I’m confident that you are leading someone – formally or informally, at work or at home.

And undoubtedly you’ve been frustrated when they don’t do what you want them to do!

How do you help your team members get on the same page with you? Or get unstuck from their own drama?

You ask powerful questions.

How do your customers sell themselves? How do prospects realize the value that your offer can provide for them?

You ask powerful questions.

How do you help your children become competent, responsible adults? How do you improve your relationship with loved ones?

You ask powerful questions.

Hands of team going all in

Let’s assume a team member is having a problem.  How tempting to jump in and rescue them!

Hold up! Model leadership by helping them grow!

1. Take a step back, so you are observing and guiding, not acting.

2. Check your mindset. Get very curious. Realize that you may not know the answer. Be a learner, not a judger.

3. Ask questions about WHAT they’re trying to do, so both of you are both clear about their objective.

4. Next, explore WHY they want that. What’s the bigger picture around this objective? What is it going to create in their life? What does it allow them to do?

This is usually where THEIR motivation comes from.

To be an effective leader, you MUST know their WHY!

5. What got in their way? What are the alternatives?

Sometimes they don’t have enough information about how to do something, which often happens around technology. Great questions: What are some ways you can find that information? Who do we know who knows about that? Where can you go to find out more?

Sometimes, it’s a relationship issue; they’re having problems with another person who’s involved in the objective. What are some possible reasons for the other person’s behavior?  Is there a way to move forward whether or not the other person is involved?

Sometimes, your conversation partner is stopping herself. Look for limiting beliefs and old stories here.

Start by asking questions about how it feels where they are. How do you feel now, when you think about your current situation? There needs to be some awareness of the pain of being stuck there, because that’s going to give them energy and resolve to move forward.

What are the alternatives? How would it feel if you were in the opposite situation?

Again, this may have multiple layers worth exploring. For example, If you’re recruiting more and have more money, what would you do with it? What would change for you? The answer may be about financial security, about family, or about personal development. Whatever it is, it needs to be something that is personal and specific to them, and connects with one of their core values.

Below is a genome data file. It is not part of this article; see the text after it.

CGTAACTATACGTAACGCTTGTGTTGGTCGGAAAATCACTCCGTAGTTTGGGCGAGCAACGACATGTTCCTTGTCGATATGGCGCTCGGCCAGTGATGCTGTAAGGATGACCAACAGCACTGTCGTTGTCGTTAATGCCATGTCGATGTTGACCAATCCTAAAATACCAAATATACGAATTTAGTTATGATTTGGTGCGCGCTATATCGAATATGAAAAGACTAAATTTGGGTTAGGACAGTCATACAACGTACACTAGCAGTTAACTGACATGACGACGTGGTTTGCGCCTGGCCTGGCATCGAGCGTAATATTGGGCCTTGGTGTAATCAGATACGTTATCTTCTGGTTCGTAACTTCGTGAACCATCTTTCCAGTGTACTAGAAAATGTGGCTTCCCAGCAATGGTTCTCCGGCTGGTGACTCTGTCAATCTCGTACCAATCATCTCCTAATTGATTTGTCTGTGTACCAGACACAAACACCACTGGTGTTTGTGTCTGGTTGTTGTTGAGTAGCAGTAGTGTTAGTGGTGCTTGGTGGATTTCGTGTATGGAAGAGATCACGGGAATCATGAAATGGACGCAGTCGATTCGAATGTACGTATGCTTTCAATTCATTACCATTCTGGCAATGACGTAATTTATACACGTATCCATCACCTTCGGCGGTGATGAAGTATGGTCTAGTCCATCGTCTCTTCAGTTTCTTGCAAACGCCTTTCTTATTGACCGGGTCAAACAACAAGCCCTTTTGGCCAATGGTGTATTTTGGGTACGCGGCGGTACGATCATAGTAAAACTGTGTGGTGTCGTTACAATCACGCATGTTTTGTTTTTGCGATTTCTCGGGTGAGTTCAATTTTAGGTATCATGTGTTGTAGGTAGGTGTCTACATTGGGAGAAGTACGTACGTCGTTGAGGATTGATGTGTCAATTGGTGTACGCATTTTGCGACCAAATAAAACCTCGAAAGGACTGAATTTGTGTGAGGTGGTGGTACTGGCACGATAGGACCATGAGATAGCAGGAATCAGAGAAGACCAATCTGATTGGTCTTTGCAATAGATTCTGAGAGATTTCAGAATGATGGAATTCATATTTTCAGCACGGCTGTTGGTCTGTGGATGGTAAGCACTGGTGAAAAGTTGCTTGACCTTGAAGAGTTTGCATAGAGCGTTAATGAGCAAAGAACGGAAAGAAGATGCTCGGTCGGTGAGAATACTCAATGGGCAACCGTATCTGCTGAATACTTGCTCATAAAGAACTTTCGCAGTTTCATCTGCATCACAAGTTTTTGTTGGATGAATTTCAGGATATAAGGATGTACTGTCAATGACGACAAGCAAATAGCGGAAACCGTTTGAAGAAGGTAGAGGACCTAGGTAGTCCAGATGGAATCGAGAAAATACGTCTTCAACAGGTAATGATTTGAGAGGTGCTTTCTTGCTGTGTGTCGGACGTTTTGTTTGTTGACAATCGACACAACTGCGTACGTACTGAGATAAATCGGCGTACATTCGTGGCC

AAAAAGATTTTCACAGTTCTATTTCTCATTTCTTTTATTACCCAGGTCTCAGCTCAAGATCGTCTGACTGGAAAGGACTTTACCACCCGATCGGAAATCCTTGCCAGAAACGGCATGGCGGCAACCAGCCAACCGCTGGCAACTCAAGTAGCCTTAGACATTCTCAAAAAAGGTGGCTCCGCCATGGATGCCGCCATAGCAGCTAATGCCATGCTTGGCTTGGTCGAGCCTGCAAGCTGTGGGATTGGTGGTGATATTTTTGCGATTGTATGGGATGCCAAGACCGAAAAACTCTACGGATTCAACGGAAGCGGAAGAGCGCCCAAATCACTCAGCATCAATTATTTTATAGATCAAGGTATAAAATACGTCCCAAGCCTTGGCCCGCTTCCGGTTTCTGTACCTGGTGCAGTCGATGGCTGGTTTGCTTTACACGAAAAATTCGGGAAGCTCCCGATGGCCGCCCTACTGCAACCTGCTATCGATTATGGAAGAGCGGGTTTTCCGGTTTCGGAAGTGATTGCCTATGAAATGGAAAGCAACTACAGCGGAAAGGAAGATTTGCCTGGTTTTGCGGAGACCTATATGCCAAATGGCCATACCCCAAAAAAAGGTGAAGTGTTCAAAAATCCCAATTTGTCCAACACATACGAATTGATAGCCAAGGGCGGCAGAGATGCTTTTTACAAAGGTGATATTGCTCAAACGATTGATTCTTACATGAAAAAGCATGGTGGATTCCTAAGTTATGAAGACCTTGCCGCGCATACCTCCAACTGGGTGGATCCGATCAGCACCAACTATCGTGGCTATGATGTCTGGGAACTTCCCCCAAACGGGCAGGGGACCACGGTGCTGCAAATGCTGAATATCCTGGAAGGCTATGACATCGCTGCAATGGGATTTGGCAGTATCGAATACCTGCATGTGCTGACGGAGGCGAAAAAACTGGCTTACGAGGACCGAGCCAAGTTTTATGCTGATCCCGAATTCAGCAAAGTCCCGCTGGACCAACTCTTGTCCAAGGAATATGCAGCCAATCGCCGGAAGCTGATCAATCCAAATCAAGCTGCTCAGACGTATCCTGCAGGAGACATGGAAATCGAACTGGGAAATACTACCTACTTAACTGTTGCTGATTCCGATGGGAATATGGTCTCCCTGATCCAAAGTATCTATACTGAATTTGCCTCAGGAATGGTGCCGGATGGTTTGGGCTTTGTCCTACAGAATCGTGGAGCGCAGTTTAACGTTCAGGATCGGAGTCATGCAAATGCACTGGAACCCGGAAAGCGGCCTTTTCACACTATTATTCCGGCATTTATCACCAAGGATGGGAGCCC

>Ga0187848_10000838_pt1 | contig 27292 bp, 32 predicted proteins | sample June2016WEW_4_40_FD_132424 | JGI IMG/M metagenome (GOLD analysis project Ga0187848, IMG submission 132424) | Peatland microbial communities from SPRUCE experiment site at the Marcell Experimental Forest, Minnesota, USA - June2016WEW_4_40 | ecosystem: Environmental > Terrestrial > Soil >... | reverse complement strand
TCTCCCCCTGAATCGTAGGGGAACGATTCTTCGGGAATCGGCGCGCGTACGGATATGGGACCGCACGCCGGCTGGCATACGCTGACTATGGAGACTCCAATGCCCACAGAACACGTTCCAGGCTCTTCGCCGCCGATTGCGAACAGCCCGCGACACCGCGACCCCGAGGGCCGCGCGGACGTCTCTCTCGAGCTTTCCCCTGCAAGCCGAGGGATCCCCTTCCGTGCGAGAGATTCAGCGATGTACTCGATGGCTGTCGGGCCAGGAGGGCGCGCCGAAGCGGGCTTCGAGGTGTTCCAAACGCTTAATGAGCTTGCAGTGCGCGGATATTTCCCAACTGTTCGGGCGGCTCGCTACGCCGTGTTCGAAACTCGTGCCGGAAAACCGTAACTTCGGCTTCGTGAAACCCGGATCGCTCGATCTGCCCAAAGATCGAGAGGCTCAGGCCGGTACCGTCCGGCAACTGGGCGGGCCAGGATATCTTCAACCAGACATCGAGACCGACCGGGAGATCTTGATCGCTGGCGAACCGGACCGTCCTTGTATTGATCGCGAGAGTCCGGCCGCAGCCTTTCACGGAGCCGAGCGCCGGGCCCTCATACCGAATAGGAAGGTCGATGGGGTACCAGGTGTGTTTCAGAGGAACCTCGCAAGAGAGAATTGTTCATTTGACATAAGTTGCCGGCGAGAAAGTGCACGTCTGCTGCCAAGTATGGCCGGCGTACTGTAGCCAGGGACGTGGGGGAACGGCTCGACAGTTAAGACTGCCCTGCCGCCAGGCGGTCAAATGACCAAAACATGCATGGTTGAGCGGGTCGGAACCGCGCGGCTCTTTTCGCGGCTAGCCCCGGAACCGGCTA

When you model problem-solving and how to get unstuck by using questions, your team members learn a powerful strategy they can use with themselves AND with their own team members. That’s a win-win!

Great questions

Great questions are open-ended; they can’t be answered with a yes or no. Unlike a spelling test, there may be multiple “right” answers.

More examples of great questions, which work whether the subject is I or YOU, include:

  • What’s the best thing I can do right now?
  • How could I do this differently?
  • How can I best serve my WHY?
  • What’s keeping you from solving this?
  • What’s getting in your way?
  • If you keep doing what you’ve been doing, what’s the benefit to you? What does that buy you?
  • What are some other ways you could address that?
  • What does that mean to you?

When you ask powerful questions, you help your conversation partner have an “aha” moment, where they discover the answer and they feel it. This is 100 times more powerful than you telling them the answer. What a wonderful gift to share with someone!

Call to Action

Try this approach with at least one person, every day, for a week. Keep track of the response you’re getting from each conversation partner. And keep track of how you feel at the end of the conversation. I’m confident good things will happen!

And if you’re worried that asking questions will lead to pushback, I invite you to take my quiz.  That worry *is* false.  This quiz will help you figure out the underlying cause.

As always, I would love to hear about your experience with this, and your feedback in general. You can reach me at info (at) marcystahl.com.